about short-term prospects, for the most part they are giving some hope that

the markets will rebound soon enough, maybe even by the end of the year. With

the exception of Morgan Stanley, that is-a reflection perhaps of the

long-standing gloomy view of the markets held by its chief strategists, Byron

Wien and Barton Biggs.

“It’s not a pretty near-term picture right now,” said

Salomon Smith Barney securities analyst Guy Moszkowski. “But for Morgan

Stanley, Byron Wien has been more dour and bearish than his counterparts at

Merrill Lynch and Lehman Brothers. At a recent analyst meeting, for example,

Merrill executives talked about a rebound in the last quarter. Morgan Stanley

is not voicing that.”

Aside from setting the expectations bar low, there is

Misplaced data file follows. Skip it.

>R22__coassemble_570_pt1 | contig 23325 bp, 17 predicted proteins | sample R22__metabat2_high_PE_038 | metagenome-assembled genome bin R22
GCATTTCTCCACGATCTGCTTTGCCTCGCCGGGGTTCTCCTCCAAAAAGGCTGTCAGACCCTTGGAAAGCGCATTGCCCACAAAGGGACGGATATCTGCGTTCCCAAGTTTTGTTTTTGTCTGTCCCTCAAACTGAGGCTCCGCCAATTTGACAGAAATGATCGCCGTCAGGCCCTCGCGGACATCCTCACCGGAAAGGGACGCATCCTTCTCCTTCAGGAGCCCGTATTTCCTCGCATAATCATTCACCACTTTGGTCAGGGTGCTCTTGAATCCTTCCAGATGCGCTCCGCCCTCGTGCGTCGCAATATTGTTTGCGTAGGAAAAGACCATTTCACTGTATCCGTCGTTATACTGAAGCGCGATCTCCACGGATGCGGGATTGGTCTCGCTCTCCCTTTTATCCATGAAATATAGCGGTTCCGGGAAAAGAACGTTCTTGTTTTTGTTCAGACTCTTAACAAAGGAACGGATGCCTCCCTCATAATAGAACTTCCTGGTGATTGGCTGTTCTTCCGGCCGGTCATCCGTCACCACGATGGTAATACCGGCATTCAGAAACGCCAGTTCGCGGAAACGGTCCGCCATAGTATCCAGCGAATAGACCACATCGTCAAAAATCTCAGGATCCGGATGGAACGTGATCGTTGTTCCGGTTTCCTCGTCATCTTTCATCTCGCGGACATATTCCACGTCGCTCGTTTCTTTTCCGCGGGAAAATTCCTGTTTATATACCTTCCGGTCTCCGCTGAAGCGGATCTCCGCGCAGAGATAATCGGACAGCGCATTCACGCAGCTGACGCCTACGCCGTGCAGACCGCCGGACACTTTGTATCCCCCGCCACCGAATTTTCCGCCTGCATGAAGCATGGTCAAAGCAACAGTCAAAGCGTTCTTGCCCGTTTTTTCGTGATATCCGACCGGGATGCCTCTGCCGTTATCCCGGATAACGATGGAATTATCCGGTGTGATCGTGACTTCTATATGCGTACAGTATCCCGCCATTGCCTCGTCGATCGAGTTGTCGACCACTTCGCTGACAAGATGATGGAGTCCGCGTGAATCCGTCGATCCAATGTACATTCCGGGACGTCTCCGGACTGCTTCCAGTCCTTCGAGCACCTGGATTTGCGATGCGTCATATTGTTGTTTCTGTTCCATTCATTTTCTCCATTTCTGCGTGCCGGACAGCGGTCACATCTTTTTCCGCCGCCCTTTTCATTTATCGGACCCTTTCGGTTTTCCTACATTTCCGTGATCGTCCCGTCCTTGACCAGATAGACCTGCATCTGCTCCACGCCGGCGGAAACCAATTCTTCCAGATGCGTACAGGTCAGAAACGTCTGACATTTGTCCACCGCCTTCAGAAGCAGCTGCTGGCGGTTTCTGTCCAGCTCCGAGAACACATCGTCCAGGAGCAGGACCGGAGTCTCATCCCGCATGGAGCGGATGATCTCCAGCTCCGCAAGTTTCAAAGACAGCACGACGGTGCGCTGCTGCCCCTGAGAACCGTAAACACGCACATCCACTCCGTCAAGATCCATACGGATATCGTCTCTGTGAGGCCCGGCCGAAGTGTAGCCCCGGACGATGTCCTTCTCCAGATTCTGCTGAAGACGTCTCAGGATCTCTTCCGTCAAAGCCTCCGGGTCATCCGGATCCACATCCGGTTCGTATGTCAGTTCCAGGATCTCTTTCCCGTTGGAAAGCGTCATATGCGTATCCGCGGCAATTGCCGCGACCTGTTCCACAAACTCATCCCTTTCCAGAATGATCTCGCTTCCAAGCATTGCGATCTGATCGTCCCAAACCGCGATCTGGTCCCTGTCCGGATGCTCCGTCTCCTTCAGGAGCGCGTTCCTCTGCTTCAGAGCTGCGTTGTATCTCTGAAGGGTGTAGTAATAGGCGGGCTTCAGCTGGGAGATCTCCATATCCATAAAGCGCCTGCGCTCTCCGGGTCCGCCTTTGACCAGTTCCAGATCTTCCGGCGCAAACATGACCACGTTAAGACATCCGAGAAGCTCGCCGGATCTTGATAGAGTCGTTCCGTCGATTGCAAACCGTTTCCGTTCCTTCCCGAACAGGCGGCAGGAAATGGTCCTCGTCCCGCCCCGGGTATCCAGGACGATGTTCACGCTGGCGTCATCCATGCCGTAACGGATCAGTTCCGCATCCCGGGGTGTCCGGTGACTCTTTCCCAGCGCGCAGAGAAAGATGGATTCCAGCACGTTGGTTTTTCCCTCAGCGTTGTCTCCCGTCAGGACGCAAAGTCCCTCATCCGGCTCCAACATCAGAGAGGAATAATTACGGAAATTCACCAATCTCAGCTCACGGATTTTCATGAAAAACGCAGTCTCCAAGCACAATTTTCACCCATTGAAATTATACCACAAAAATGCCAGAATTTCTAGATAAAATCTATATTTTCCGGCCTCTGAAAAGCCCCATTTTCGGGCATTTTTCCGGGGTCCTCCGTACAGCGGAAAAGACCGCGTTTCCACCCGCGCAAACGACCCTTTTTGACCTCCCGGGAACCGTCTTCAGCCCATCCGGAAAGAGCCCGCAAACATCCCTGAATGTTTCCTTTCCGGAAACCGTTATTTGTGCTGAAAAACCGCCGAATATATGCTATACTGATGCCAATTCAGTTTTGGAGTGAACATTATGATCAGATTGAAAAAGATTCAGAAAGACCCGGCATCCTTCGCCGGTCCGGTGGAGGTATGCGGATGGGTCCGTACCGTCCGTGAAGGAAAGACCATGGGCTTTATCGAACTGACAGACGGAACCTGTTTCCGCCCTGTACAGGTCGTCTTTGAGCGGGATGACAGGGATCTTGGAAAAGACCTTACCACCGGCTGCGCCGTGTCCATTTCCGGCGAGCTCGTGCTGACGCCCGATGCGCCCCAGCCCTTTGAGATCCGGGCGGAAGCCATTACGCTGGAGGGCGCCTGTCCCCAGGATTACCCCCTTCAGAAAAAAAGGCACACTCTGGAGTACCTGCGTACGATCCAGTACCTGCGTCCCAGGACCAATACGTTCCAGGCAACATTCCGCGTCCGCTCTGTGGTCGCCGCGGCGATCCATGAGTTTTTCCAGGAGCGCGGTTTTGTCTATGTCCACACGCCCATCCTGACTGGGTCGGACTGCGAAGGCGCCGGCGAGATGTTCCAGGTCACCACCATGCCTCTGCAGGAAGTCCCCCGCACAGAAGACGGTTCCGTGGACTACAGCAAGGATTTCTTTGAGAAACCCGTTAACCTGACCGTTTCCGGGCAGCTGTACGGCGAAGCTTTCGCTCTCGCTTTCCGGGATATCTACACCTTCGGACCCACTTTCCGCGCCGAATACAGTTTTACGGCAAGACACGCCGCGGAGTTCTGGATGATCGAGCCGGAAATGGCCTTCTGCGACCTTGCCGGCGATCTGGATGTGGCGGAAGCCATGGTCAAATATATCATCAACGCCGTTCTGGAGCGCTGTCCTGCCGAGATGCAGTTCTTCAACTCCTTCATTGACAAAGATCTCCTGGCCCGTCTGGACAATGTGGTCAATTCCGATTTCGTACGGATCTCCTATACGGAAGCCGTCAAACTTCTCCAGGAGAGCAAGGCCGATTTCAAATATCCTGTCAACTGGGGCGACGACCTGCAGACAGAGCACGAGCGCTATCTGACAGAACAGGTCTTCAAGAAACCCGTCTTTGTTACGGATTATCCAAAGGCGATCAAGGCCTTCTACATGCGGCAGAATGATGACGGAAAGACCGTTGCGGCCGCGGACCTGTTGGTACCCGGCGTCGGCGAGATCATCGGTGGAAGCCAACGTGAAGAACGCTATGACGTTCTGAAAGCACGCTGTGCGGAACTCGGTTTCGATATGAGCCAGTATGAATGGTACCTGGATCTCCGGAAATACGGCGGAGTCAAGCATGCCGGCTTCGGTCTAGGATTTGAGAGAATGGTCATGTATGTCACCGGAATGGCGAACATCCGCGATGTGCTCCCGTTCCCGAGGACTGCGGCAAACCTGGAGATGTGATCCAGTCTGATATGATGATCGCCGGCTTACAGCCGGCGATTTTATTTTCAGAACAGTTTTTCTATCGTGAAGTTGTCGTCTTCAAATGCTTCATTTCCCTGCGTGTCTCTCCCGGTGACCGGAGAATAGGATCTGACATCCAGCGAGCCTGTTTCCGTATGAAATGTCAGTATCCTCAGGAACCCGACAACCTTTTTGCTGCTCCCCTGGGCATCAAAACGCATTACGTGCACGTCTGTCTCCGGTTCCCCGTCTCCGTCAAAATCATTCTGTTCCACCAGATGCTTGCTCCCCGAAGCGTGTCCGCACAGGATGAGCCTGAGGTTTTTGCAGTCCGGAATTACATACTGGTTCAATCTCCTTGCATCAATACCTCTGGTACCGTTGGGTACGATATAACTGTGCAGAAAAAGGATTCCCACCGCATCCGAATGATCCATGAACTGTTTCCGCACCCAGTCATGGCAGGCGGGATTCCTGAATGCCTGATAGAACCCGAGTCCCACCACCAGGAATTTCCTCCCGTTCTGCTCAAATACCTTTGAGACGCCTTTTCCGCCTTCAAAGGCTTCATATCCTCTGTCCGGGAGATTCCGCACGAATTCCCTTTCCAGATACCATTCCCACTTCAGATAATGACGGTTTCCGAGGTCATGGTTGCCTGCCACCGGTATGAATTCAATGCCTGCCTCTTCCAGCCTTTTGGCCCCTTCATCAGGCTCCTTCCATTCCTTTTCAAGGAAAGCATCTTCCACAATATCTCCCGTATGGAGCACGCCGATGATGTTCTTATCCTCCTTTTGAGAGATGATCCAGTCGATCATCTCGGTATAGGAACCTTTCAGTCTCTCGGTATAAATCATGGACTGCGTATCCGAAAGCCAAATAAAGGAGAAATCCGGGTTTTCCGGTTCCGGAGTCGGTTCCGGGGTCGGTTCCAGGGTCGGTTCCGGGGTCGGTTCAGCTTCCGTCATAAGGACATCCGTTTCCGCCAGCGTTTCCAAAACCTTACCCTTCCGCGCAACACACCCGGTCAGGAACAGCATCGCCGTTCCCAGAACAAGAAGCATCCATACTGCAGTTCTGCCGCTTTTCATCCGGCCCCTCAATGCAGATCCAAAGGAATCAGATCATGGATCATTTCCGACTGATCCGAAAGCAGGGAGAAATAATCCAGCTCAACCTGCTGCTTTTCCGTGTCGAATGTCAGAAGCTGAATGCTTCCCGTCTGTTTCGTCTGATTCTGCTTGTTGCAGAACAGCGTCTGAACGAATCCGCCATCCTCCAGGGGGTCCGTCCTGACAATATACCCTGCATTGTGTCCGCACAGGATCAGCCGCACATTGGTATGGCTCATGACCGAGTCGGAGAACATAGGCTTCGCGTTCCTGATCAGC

another reason for the bank’s dark tone: It could well be preparing the analyst

community for the round of layoffs that are sure to come if things don’t

improve soon. In fact, Morgan Stanley’s Mr. Scott openly admitted that the

firm’s high and expensive head count is an issue. Stating that the firm had

originally expected to grow its staff by 5 percent this year, after 14 percent

last year, he added that that target would be ratcheted down this year. “In

light of the persistence in weak markets, we now expect to keep our head count

flat for the year.”

Similar warnings of head-count and expenditure paring were

voiced by Goldman Sachs and Lehman Brothers.

There is, indeed, a quiet-before-the-storm feeling within